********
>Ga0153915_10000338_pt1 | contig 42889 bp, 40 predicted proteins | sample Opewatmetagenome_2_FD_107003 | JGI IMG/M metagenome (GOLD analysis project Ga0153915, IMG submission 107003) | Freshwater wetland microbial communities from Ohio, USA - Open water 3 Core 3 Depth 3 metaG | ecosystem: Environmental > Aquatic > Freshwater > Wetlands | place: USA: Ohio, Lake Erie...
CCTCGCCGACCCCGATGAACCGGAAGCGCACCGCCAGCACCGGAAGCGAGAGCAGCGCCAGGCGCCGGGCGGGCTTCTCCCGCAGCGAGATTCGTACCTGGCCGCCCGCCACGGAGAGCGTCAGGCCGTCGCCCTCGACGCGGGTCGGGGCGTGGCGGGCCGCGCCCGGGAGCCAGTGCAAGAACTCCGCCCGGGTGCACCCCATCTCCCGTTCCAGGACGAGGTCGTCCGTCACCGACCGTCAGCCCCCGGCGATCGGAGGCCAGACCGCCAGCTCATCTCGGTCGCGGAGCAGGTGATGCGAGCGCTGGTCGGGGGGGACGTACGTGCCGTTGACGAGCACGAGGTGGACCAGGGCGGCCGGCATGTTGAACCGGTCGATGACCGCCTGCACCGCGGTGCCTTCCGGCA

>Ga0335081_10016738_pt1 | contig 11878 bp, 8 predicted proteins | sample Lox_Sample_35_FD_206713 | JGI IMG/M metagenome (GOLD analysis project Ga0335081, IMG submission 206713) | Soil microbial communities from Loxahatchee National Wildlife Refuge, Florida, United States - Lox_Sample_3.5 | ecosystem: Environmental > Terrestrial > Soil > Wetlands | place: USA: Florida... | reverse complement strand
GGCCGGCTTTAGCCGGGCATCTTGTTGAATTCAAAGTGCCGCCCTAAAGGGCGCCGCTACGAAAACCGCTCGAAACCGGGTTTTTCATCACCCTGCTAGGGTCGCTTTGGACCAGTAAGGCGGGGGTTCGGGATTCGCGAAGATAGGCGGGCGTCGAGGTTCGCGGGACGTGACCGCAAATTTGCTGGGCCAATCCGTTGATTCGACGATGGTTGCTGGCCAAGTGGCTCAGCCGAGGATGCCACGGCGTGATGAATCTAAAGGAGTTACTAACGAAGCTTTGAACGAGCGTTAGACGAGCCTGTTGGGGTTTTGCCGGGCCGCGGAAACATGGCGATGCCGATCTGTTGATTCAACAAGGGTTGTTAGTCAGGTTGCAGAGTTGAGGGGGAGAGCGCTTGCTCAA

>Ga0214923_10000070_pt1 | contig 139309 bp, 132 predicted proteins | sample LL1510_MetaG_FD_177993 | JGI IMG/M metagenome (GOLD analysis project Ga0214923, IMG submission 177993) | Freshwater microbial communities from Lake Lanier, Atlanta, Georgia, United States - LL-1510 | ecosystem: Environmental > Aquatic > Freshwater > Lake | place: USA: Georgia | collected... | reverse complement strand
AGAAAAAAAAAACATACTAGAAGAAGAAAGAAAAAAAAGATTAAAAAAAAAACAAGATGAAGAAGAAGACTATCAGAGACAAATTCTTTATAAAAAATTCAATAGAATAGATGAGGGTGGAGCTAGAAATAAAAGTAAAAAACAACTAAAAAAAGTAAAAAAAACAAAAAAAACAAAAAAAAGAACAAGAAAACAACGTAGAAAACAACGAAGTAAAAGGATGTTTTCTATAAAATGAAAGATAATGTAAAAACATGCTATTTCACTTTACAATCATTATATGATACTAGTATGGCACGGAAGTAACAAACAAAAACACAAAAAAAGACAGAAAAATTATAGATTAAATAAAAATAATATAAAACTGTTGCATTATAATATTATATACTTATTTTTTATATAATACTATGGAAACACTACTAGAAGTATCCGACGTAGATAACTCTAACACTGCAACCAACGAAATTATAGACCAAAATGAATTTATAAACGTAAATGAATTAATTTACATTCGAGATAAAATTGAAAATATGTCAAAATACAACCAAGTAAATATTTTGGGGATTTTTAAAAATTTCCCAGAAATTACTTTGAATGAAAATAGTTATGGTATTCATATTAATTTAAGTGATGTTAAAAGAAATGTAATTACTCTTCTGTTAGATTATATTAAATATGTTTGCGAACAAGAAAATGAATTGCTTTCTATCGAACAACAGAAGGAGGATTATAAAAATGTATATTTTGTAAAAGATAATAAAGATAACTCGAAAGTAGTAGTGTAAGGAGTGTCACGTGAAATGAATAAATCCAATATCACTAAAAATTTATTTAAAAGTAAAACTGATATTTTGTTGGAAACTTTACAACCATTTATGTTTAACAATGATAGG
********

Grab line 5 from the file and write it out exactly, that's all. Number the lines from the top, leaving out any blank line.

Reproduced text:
>Ga0214923_10000070_pt1 | contig 139309 bp, 132 predicted proteins | sample LL1510_MetaG_FD_177993 | JGI IMG/M metagenome (GOLD analysis project Ga0214923, IMG submission 177993) | Freshwater microbial communities from Lake Lanier, Atlanta, Georgia, United States - LL-1510 | ecosystem: Environmental > Aquatic > Freshwater > Lake | place: USA: Georgia | collected... | reverse complement strand